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Review of Biblical Literature Blog

The African Memory of Mark: Reassessing Early Church Tradition
Oden, Thomas C.

Downer's Grove, Ill.: InterVarsity, 2011 pp. 279. $22.00


Description: We often regard the author of the Gospel of Mark as an obscure figure about whom we know little. Many would be surprised to learn how much fuller a picture of Mark exists within widespread African tradition, tradition that holds that Mark himself was from North Africa, that he founded the church in Alexandria, that he was an eyewitness to the Last Supper and Pentecost, that he was related not only to Barnabas but to Peter as well and accompanied him on many of his travels. In this provocative reassessment of early church tradition, Thomas C. Oden begins with the palette of New Testament evidence and adds to it the range of colors from traditional African sources, including synaxaries (compilations of short biographies of saints to be read on feast days), archaeological sites, non-Western historical documents and ancient churches. The result is a fresh and illuminating portrait of Mark, one that is deeply rooted in African memory and seldom viewed appreciatively in the West.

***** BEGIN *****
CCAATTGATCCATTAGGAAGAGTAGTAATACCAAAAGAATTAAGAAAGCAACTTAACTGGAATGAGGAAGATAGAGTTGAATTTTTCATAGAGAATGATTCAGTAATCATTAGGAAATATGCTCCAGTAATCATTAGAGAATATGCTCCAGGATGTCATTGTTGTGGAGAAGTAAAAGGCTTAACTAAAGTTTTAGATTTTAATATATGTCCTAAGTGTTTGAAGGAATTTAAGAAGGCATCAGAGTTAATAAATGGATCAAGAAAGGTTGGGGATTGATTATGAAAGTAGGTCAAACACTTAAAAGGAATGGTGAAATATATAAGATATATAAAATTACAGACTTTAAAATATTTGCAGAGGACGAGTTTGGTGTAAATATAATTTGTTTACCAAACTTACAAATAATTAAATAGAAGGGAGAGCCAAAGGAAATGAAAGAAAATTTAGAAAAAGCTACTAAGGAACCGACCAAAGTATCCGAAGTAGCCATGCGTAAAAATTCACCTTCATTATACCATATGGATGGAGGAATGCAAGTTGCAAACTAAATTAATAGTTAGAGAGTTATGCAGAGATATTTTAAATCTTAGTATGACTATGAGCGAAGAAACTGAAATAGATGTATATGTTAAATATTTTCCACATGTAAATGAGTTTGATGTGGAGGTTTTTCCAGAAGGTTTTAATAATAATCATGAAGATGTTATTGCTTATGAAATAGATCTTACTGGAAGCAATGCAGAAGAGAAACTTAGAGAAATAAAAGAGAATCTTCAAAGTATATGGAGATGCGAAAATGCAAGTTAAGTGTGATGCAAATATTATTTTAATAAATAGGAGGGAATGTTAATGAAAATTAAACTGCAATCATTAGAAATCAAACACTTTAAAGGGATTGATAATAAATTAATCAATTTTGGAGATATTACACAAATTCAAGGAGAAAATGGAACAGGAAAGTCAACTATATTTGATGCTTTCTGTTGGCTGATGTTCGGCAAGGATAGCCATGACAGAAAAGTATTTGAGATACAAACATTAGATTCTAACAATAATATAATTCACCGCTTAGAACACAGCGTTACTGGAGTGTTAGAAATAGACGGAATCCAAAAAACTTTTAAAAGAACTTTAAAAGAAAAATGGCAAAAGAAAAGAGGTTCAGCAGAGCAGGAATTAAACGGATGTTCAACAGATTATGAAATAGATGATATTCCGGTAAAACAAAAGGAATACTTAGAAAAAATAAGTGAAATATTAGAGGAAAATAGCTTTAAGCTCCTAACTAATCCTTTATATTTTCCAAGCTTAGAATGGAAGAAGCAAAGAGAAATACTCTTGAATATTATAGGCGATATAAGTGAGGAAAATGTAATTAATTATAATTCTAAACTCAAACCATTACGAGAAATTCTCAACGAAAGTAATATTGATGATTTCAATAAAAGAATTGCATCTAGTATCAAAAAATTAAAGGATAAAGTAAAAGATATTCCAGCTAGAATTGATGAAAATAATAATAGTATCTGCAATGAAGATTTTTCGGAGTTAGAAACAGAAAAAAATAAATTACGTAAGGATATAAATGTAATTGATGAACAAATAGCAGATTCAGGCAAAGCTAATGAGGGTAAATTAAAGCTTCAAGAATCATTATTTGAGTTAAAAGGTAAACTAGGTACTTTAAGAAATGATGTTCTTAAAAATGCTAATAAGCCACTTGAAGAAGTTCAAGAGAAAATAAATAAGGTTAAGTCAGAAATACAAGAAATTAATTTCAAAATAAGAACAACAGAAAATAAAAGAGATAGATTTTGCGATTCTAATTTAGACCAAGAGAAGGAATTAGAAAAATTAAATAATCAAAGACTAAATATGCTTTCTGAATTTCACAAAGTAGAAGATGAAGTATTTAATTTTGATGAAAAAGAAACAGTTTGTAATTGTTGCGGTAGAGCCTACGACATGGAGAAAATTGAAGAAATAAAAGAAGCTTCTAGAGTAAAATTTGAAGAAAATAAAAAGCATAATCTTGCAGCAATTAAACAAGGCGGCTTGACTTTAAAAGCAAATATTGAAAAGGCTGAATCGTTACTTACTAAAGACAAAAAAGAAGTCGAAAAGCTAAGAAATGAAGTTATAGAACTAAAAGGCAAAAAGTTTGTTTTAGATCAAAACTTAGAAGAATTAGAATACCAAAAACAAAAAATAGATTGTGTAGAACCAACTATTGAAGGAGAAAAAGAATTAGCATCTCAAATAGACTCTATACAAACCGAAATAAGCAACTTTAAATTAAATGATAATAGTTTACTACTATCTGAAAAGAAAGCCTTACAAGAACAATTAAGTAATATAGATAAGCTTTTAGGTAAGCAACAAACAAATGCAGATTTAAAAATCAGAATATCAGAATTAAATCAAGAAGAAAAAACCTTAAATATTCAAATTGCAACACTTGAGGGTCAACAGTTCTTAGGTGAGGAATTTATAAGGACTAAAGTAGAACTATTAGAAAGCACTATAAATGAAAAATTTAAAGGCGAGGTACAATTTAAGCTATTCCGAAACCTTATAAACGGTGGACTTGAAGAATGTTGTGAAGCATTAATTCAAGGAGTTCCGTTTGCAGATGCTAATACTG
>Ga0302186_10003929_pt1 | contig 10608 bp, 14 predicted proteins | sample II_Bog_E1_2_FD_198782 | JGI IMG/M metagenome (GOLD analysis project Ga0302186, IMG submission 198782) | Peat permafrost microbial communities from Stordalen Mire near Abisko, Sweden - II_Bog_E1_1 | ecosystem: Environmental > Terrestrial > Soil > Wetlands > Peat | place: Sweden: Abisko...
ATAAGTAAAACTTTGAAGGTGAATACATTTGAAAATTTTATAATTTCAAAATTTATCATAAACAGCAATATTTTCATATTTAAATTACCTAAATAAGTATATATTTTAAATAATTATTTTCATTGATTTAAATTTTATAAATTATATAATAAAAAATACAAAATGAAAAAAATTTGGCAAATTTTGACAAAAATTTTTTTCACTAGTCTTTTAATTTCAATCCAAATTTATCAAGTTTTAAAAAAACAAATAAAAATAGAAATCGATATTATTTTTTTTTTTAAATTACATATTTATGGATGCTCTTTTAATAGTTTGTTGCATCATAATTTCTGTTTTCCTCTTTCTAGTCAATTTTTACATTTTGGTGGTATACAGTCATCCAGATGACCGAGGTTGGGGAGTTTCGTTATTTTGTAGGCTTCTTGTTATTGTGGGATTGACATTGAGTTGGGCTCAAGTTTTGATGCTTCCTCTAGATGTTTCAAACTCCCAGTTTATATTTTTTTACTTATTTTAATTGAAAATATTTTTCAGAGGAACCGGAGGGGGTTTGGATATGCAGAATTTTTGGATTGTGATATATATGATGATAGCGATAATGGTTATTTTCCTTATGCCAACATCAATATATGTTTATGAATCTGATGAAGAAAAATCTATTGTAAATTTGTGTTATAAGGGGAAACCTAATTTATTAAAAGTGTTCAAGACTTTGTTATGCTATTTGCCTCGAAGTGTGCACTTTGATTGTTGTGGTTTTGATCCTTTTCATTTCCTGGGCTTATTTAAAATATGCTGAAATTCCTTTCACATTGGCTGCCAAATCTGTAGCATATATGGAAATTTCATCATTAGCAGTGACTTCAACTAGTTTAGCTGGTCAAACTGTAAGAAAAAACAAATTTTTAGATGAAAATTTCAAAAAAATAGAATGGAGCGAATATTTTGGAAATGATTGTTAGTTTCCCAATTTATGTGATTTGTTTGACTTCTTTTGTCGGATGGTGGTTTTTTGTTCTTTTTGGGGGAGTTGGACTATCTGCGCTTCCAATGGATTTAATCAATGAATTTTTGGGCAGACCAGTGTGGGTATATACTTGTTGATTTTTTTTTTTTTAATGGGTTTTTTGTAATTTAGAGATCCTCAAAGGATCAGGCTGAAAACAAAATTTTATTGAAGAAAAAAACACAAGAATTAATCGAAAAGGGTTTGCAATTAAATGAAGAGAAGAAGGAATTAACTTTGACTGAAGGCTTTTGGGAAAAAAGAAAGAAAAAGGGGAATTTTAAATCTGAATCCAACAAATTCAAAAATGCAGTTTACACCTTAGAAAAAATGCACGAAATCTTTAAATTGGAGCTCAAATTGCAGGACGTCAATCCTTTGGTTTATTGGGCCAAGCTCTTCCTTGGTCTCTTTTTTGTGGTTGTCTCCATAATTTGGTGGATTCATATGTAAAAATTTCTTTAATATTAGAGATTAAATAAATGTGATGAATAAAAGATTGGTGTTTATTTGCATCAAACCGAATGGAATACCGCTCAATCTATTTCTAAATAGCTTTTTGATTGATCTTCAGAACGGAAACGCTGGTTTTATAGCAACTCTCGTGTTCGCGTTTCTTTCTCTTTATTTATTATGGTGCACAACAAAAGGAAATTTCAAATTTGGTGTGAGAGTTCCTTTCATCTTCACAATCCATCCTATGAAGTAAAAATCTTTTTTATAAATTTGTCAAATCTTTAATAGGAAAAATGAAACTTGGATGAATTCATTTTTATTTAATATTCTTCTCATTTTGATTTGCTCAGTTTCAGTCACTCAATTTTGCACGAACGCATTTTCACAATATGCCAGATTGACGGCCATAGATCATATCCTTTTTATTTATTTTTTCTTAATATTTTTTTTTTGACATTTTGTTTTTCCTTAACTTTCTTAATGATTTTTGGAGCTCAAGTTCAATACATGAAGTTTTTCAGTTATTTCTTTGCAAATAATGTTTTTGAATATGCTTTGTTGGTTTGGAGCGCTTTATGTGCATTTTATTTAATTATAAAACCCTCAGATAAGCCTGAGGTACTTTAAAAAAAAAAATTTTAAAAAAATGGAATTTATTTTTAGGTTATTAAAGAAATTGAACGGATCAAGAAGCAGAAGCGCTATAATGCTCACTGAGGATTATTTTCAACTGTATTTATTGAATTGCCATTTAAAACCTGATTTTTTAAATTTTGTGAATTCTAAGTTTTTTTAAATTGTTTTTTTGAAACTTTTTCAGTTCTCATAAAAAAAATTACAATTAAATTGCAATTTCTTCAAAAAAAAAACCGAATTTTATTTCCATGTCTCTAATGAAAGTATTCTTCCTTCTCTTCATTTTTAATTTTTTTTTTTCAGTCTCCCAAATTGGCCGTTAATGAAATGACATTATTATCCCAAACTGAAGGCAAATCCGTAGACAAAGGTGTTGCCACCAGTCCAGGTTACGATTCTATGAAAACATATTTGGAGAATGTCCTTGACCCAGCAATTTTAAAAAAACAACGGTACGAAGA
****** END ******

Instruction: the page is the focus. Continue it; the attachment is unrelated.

Subjects: Bible, New Testament, Synoptic Gospels, Mark, Literature, Methods, Historical Approaches, History, History of Interpretation


Review by J. Christopher Edwards
Read the Review
Published 12/5/2012
Citation: J. Christopher Edwards, review of Thomas C. Oden, The African Memory of Mark: Reassessing Early Church Tradition, Review of Biblical Literature [http://www.bookreviews.org] (2012).


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